Calvin Duncan Society and its founding 
members was unveiled during a recent 
ceremony on campus. The plaque is hang- 
ing in the Bartlett Hall Student Center. 

So how has the idea of a lifelong annual 
giving promise program caught on? 

The class of 2002 responded with over 
44 percent joining the CDS. The partici- 
pation increased to 56 percent for the Class of 2003. Aid, 
the new Society was fully endorsed last May by the National 
Alumni Board, with 100 percent participation from members. 

Following a special CDS celebration and reception in May, a 
plaque went up in Bartlett Hall commemorating the new giv- 
ing society and the founding members of the class of 2002. 

Speaking at the CDS presentation, Maryville College Presi- 
dent Dr. Gerald W Gibson said: "The importance of the 
Calvin Duncan Society goes beyond alumni pledging to make a 
gift to the College each year. The ultimate aim of this program 
is to keep alumni actively connected, engaged and committed 
to this special place called Maryville College." 

Benefits to being a CDS member include special recognition 
in the President's Report and eligibility for a Promise Award 
presented at 5, 10, 15, 25, 40 and 50 vears of consistent 
annual giving. 

Soon, alumni celebrating reunions will be asked to join 
CDS, but all alumni are encouraged to join. 

A pledge form is available online at 
alumni/making-a-gift.asp. For more information or to have a 
pledge form mailed to you, contact Jason McNeal at 
865.981.8197 or 



ic r 

Blazer estate leaves $2 million for 
scholarships at Maryville College 

AS2 million bequest from the estate of Conchita Bertran Blazer '31 
will endow scholarships at Maryville College for years to come. 
Blazer passed away Dec. 17, 2002. In memory of her late husband, she 
established the Earl W. Blazer Endowed Scholarship Fund in 1993 and then 
made provisions for 50 percent of her estate to be added to the fund upon 
her death. The remaining 50 percent of the estate was to be divided between 
the Holston Conference Foundation and the Founda- 
tion for Evangelism in Lake Junaluska, N.C. 

The College's S2 million gift is the first distribution 
from the estate, with a second distribution expected to 
add an additional 5500,000. The Blazer estate gift is the 
third-largest gift in the College's recent history. Approx- 
imatelv S4 million was received from the Ralph W. Bee- 
son estate in 1990, and S3. 7 million was received from 
the estate of Finis and Ethel Cooper in 1994. 

According to Mark Cate, vice president for advance- 
ment and admissions, the College is pleased to honor 
Mrs. Blazer's wishes, granting scholarships to assist 
deserving students without regard to sex, ethnic back- 
ground, age or creed. "This is a tremendous gift from 
such a gracious and wonderful woman," said Cate. 
"Her faith and her commitment to education were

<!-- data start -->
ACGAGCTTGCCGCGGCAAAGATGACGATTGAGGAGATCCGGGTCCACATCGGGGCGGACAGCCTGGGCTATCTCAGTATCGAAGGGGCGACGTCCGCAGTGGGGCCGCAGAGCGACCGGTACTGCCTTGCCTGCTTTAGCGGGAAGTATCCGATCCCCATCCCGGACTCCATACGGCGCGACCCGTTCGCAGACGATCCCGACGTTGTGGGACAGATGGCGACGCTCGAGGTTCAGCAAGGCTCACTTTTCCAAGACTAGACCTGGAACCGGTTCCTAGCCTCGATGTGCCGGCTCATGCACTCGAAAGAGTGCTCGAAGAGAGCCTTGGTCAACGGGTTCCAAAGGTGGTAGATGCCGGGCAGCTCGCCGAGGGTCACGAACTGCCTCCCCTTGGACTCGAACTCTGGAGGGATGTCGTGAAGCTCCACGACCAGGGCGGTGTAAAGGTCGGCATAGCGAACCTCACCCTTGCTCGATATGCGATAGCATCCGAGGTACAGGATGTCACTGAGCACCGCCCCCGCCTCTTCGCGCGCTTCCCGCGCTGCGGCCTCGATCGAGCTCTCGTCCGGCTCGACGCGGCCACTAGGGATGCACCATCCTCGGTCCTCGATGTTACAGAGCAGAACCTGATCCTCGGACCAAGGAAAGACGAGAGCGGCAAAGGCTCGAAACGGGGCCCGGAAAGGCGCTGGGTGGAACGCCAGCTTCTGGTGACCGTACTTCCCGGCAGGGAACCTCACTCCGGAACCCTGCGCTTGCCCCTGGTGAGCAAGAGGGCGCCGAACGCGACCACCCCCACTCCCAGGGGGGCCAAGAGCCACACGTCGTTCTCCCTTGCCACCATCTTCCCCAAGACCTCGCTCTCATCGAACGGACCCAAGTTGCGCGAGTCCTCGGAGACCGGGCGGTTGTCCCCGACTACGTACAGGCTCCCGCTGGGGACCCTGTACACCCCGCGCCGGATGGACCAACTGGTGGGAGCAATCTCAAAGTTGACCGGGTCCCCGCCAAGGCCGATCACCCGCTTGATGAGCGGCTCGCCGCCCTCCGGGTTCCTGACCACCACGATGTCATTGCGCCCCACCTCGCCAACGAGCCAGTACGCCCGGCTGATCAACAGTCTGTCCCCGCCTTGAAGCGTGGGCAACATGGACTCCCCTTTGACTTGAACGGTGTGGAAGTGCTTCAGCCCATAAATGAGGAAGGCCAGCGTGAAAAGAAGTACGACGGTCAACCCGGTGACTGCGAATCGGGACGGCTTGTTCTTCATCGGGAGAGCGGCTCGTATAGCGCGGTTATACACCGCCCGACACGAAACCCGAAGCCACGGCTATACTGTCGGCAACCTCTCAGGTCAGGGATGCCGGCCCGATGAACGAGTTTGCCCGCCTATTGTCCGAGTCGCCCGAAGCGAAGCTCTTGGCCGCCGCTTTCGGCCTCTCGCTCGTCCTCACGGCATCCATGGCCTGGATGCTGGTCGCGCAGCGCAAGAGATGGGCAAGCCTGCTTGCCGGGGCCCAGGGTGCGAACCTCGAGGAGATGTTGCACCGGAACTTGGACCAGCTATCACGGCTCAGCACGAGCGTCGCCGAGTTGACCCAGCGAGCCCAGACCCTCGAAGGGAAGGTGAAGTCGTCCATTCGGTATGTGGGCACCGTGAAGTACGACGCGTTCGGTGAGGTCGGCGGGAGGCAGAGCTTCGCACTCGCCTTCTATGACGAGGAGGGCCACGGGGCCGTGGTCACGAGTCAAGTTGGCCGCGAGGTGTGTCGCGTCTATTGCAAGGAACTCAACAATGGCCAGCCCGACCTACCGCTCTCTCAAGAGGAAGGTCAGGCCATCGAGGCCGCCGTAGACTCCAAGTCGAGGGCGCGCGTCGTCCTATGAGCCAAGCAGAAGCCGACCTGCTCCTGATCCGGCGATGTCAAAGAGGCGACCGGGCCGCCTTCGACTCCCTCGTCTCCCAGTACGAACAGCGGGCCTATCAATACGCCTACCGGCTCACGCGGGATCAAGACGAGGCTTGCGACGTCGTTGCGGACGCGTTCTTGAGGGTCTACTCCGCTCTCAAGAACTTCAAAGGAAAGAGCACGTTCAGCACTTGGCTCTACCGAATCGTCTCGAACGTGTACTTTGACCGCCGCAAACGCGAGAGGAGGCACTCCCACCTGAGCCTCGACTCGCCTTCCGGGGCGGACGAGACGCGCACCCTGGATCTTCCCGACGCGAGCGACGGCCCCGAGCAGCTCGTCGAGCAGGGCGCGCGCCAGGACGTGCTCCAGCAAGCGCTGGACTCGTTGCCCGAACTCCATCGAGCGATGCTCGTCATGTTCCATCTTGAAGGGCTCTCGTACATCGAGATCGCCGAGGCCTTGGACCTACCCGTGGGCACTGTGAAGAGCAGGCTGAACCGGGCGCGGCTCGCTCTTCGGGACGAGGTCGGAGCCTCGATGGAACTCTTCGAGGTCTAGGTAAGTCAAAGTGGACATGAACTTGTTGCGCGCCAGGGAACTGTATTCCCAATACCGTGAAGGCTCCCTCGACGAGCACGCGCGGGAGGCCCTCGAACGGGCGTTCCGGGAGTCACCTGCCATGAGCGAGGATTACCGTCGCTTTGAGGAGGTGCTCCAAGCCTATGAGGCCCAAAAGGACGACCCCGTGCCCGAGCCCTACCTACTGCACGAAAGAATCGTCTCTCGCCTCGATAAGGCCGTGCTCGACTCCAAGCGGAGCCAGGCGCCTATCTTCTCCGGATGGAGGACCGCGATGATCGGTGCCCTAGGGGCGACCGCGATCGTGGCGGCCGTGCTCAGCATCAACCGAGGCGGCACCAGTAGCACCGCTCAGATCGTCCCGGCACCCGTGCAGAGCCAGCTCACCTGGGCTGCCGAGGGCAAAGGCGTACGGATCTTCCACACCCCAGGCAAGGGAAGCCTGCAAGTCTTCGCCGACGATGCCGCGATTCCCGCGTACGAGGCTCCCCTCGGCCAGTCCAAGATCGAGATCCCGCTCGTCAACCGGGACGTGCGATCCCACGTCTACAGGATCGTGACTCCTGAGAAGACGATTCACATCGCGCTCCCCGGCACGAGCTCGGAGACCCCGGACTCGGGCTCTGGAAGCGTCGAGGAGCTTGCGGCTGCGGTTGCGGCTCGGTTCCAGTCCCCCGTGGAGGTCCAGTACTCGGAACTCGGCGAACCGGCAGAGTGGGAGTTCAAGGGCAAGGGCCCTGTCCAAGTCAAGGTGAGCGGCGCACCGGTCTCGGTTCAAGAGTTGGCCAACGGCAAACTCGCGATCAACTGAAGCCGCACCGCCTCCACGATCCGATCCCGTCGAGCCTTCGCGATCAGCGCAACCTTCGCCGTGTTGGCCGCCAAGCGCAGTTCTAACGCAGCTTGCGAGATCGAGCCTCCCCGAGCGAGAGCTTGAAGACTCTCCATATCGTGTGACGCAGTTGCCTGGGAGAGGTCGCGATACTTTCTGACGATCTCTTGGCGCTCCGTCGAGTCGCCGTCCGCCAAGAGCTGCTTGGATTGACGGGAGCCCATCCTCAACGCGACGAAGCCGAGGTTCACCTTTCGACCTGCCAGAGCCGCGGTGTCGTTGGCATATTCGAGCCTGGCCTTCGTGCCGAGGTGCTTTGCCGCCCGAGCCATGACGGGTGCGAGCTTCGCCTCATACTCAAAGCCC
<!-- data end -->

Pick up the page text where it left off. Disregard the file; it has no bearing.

extremely important to her, and she passionately sup- 
ported both in so many ways." 

Loval and generous supporters of Maryville College 
throughout their lives, Earl and Conchita Blazer were charter members of the 
Societv of 1819, which recognizes alumni and friends who have included 
Mary\ille College in their estate plans. They were also charter members of 
the Isaac Anderson Society, with cumulative giving qualifying them for the 
magna cum laude level. In 2001, Mrs. Blazer made a substantial donation 
to the Fayerweather Hall rebuilding project to name the Business Office in 
memory of her husband. 

Earl Blazer '30 served as a director of the College from 1957 until 1970 
and also served as president of the College's Alumni Association. In 1961, he 
was the recipient of the College's first Alumni Citation. A well-known and 
prominent leader in his church and community, Mr. Blazer was the founder, 
owner and operator of the Earl W. Blazer Insurance Agency for 40 years. He 
served a term in the Tennessee state legislature and served on the boards of 
three Methodist Church-related colleges. 

Mrs. Blazer also served on the College's Alumni Board and was active in 
numerous charities, including the Salvation Army and Knoxville Rescue 
Ministries. The Blazers were active members of First United Methodist 
Church in Maryville. 

"Earl and Conchita Blazer were more than dedicated and loyal alumni of 
Maryville College - they were fine people," said Dr. Gerald W. Gibson, 
president of Maryville College. "Earl had passed away a little more than a 
year before I accepted the presidency here, so I never had the privilege of 
meeting him, but his leadership on the Board was remembered by many, 
and Conchita described him so well that I felt that I knew him. 

"The Blazers led by example," the president added. "Their final gift to the 
College to endow scholarships means that hundreds of deserving students will 
benefit from their generosity, foresight and great love of this institution. 
"Earl and Conchita are missed, but they will never be forgotten." 


Concert Choir CD 
on sale soon 


hoir Tour 2003 was a 
tremendous success, with 
many alumni attending 
concerts along the route to St. 
Augustine, Fla. Incorporating Latin- and Spanish-style 
music into their repertoire, choir members tided the 
2003 trip "Viva La Danza" ("Live the Dance"). 

Choir members have recorded their Choir Tour 
program for a CD, which features such selections as 
"Alleluia" by Randall Thompson, "Chrisms Factus 
Est" by Anton Bruckner and "Speak to One Another 
of Psalms" by Jean Berger. 

CDs will be available for sale in September and can 
be purchased for S20 in the MC bookstore and main 
office of the Fine Arts Center. Proceeds will go to pur- 
chase uniforms and a portable keyboard for the Choir. 

Sing with the Choir in England in 2004